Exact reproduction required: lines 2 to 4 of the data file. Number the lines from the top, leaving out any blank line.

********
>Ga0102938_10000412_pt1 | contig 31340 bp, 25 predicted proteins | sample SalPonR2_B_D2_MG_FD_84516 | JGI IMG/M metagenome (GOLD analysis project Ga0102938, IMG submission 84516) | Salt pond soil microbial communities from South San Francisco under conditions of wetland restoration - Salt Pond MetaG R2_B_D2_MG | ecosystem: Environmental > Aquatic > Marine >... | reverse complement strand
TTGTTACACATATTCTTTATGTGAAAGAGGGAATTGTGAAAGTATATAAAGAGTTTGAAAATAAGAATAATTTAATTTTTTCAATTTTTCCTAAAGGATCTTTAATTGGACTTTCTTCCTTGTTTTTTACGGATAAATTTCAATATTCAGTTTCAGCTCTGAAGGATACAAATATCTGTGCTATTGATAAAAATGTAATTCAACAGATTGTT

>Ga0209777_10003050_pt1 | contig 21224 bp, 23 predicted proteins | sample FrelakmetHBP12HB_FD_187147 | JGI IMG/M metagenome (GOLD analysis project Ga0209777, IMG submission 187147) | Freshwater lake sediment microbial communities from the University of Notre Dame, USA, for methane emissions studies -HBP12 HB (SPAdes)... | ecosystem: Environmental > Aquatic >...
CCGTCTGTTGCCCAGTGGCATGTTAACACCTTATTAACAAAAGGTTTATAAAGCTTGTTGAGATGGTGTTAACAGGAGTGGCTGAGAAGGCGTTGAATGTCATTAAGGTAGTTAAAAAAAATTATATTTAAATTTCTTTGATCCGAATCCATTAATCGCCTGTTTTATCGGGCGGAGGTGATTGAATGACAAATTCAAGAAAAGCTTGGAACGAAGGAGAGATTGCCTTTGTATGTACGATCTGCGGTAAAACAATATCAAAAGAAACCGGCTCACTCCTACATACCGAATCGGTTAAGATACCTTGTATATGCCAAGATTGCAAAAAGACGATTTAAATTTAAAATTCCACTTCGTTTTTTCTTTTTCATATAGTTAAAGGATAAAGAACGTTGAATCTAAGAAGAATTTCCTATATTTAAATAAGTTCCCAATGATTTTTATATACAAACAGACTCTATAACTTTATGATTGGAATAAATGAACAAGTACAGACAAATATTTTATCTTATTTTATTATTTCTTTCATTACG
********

TTGTTACACATATTCTTTATGTGAAAGAGGGAATTGTGAAAGTATATAAAGAGTTTGAAAATAAGAATAATTTAATTTTTTCAATTTTTCCTAAAGGATCTTTAATTGGACTTTCTTCCTTGTTTTTTACGGATAAATTTCAATATTCAGTTTCAGCTCTGAAGGATACAAATATCTGTGCTATTGATAAAAATGTAATTCAACAGATTGTT

>Ga0209777_10003050_pt1 | contig 21224 bp, 23 predicted proteins | sample FrelakmetHBP12HB_FD_187147 | JGI IMG/M metagenome (GOLD analysis project Ga0209777, IMG submission 187147) | Freshwater lake sediment microbial communities from the University of Notre Dame, USA, for methane emissions studies -HBP12 HB (SPAdes)... | ecosystem: Environmental > Aquatic >...
CCGTCTGTTGCCCAGTGGCATGTTAACACCTTATTAACAAAAGGTTTATAAAGCTTGTTGAGATGGTGTTAACAGGAGTGGCTGAGAAGGCGTTGAATGTCATTAAGGTAGTTAAAAAAAATTATATTTAAATTTCTTTGATCCGAATCCATTAATCGCCTGTTTTATCGGGCGGAGGTGATTGAATGACAAATTCAAGAAAAGCTTGGAACGAAGGAGAGATTGCCTTTGTATGTACGATCTGCGGTAAAACAATATCAAAAGAAACCGGCTCACTCCTACATACCGAATCGGTTAAGATACCTTGTATATGCCAAGATTGCAAAAAGACGATTTAAATTTAAAATTCCACTTCGTTTTTTCTTTTTCATATAGTTAAAGGATAAAGAACGTTGAATCTAAGAAGAATTTCCTATATTTAAATAAGTTCCCAATGATTTTTATATACAAACAGACTCTATAACTTTATGATTGGAATAAATGAACAAGTACAGACAAATATTTTATCTTATTTTATTATTTCTTTCATTACG